Book Image

Java Memory Management

By : Maaike van Putten, Dr. Seán Kennedy
Book Image

Java Memory Management

By: Maaike van Putten, Dr. Seán Kennedy

Overview of this book

Understanding how Java organizes memory is important for every Java professional, but this particular topic is a common knowledge gap for many software professionals. Having in-depth knowledge of memory functioning and management is incredibly useful in writing and analyzing code, as well as debugging memory problems. In fact, it can be just the knowledge you need to level up your skills and career. In this book, you’ll start by working through the basics of Java memory. After that, you’ll dive into the different segments individually. You’ll explore the stack, the heap, and the Metaspace. Next, you’ll be ready to delve into JVM standard garbage collectors. The book will also show you how to tune, monitor and profile JVM memory management. Later chapters will guide you on how to avoid and spot memory leaks. By the end of this book, you’ll have understood how Java manages memory and how to customize it for the benefit of your applications.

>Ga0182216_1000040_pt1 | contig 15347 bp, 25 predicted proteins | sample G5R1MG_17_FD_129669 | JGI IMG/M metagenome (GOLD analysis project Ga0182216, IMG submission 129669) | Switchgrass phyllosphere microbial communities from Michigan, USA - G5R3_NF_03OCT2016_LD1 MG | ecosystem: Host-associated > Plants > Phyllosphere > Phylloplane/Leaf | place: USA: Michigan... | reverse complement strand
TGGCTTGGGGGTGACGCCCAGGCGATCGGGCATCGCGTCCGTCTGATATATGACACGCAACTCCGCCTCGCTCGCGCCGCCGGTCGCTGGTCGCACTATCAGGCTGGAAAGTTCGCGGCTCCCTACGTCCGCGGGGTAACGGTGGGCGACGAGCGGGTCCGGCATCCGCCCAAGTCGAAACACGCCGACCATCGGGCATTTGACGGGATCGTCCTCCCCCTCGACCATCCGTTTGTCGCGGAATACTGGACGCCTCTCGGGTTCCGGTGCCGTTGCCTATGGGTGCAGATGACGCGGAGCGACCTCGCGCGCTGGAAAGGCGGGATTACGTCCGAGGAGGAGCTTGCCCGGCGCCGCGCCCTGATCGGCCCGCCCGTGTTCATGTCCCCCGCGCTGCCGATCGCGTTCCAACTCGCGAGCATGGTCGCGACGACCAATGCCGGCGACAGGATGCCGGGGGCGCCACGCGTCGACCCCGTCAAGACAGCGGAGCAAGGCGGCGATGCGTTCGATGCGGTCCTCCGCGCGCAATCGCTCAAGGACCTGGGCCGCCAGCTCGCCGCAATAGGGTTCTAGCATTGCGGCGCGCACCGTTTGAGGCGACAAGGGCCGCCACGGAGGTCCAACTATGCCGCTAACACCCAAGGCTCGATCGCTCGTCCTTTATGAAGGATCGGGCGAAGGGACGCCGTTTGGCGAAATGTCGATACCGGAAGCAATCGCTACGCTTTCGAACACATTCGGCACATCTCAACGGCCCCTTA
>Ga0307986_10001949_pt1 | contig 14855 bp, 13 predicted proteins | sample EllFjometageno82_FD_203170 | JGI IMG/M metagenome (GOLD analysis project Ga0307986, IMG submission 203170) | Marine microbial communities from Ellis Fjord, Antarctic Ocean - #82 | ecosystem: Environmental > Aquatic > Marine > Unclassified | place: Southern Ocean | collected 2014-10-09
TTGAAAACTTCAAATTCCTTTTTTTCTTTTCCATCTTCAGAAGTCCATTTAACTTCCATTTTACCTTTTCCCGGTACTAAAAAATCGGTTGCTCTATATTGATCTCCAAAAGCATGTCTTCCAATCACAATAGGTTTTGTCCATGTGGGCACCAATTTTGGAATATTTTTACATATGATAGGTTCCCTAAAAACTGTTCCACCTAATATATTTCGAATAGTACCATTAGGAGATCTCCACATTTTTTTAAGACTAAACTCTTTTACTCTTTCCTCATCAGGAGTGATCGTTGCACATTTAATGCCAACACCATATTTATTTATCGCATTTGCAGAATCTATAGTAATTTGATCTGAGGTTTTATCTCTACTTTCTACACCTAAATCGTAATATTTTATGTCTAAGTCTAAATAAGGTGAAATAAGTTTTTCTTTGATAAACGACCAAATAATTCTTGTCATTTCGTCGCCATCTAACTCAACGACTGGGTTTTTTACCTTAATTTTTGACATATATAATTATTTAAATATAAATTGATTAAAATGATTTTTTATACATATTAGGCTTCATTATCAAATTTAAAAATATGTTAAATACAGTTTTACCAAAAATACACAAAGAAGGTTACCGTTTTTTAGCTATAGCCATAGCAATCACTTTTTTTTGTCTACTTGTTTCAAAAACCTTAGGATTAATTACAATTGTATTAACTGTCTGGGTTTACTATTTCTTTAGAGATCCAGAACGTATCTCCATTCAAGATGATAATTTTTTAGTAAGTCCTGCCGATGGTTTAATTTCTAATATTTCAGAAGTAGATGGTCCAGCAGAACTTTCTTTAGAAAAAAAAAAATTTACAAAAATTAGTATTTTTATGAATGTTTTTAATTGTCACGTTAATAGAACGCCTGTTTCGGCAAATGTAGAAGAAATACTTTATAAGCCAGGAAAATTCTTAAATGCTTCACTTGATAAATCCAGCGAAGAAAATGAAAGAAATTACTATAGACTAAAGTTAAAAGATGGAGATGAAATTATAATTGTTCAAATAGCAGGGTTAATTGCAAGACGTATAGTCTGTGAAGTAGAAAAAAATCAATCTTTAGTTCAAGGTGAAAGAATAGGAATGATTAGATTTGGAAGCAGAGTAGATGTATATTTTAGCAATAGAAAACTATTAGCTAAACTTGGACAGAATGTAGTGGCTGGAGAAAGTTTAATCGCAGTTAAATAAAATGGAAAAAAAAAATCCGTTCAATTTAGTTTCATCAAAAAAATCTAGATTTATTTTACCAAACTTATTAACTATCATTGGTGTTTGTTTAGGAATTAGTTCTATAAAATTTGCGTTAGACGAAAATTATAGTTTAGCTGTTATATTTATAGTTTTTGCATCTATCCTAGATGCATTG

Table of Contents (10 chapters)

The basics of JVM tuning for memory management

The first rule of JVM tuning for performance improvement is probably that it should be the last option for improvement. Look at this code snippet:

int i = 0;
List<Integer> list = new ArrayList<>();
while(i < 100) {

Will JVM tuning help? No, because we’re stuck in an infinite loop, since i never gets increased. Of course, there are a lot of less obvious examples, but when code can be improved and optimized, this must be done first before thinking about JVM tuning.

If the hardware can realistically be optimized, this should be done before JVM tuning as well. By this, I don’t mean that you should fix a memory leak by just adding more memory; of course, that’s not a fix. But when your application accidentally gets very successful and things get slow, chances are that you are better off upgrading the hardware than...